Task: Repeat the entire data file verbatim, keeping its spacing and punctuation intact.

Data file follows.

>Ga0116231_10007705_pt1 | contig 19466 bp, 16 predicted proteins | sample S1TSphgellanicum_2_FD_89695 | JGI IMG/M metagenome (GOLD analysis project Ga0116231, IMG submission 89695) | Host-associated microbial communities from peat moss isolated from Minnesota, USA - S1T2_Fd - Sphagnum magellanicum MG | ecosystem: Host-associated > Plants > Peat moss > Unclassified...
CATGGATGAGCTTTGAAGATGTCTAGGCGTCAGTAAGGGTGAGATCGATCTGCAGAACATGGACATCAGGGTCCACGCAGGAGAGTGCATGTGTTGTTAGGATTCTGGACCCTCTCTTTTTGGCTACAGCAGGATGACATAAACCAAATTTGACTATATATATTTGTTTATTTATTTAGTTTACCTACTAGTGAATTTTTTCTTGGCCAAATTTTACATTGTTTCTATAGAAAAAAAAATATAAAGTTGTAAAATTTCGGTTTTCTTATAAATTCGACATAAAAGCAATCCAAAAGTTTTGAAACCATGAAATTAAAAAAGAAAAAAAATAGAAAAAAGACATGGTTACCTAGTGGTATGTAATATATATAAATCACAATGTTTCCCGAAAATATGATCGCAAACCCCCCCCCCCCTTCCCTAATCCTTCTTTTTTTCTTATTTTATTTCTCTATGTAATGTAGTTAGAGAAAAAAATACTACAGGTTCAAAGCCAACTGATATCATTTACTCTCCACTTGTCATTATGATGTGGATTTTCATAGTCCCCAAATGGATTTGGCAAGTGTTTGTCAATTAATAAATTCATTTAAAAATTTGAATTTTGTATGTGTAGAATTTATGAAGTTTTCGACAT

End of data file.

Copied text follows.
>Ga0116231_10007705_pt1 | contig 19466 bp, 16 predicted proteins | sample S1TSphgellanicum_2_FD_89695 | JGI IMG/M metagenome (GOLD analysis project Ga0116231, IMG submission 89695) | Host-associated microbial communities from peat moss isolated from Minnesota, USA - S1T2_Fd - Sphagnum magellanicum MG | ecosystem: Host-associated > Plants > Peat moss > Unclassified...
CATGGATGAGCTTTGAAGATGTCTAGGCGTCAGTAAGGGTGAGATCGATCTGCAGAACATGGACATCAGGGTCCACGCAGGAGAGTGCATGTGTTGTTAGGATTCTGGACCCTCTCTTTTTGGCTACAGCAGGATGACATAAACCAAATTTGACTATATATATTTGTTTATTTATTTAGTTTACCTACTAGTGAATTTTTTCTTGGCCAAATTTTACATTGTTTCTATAGAAAAAAAAATATAAAGTTGTAAAATTTCGGTTTTCTTATAAATTCGACATAAAAGCAATCCAAAAGTTTTGAAACCATGAAATTAAAAAAGAAAAAAAATAGAAAAAAGACATGGTTACCTAGTGGTATGTAATATATATAAATCACAATGTTTCCCGAAAATATGATCGCAAACCCCCCCCCCCCTTCCCTAATCCTTCTTTTTTTCTTATTTTATTTCTCTATGTAATGTAGTTAGAGAAAAAAATACTACAGGTTCAAAGCCAACTGATATCATTTACTCTCCACTTGTCATTATGATGTGGATTTTCATAGTCCCCAAATGGATTTGGCAAGTGTTTGTCAATTAATAAATTCATTTAAAAATTTGAATTTTGTATGTGTAGAATTTATGAAGTTTTCGACAT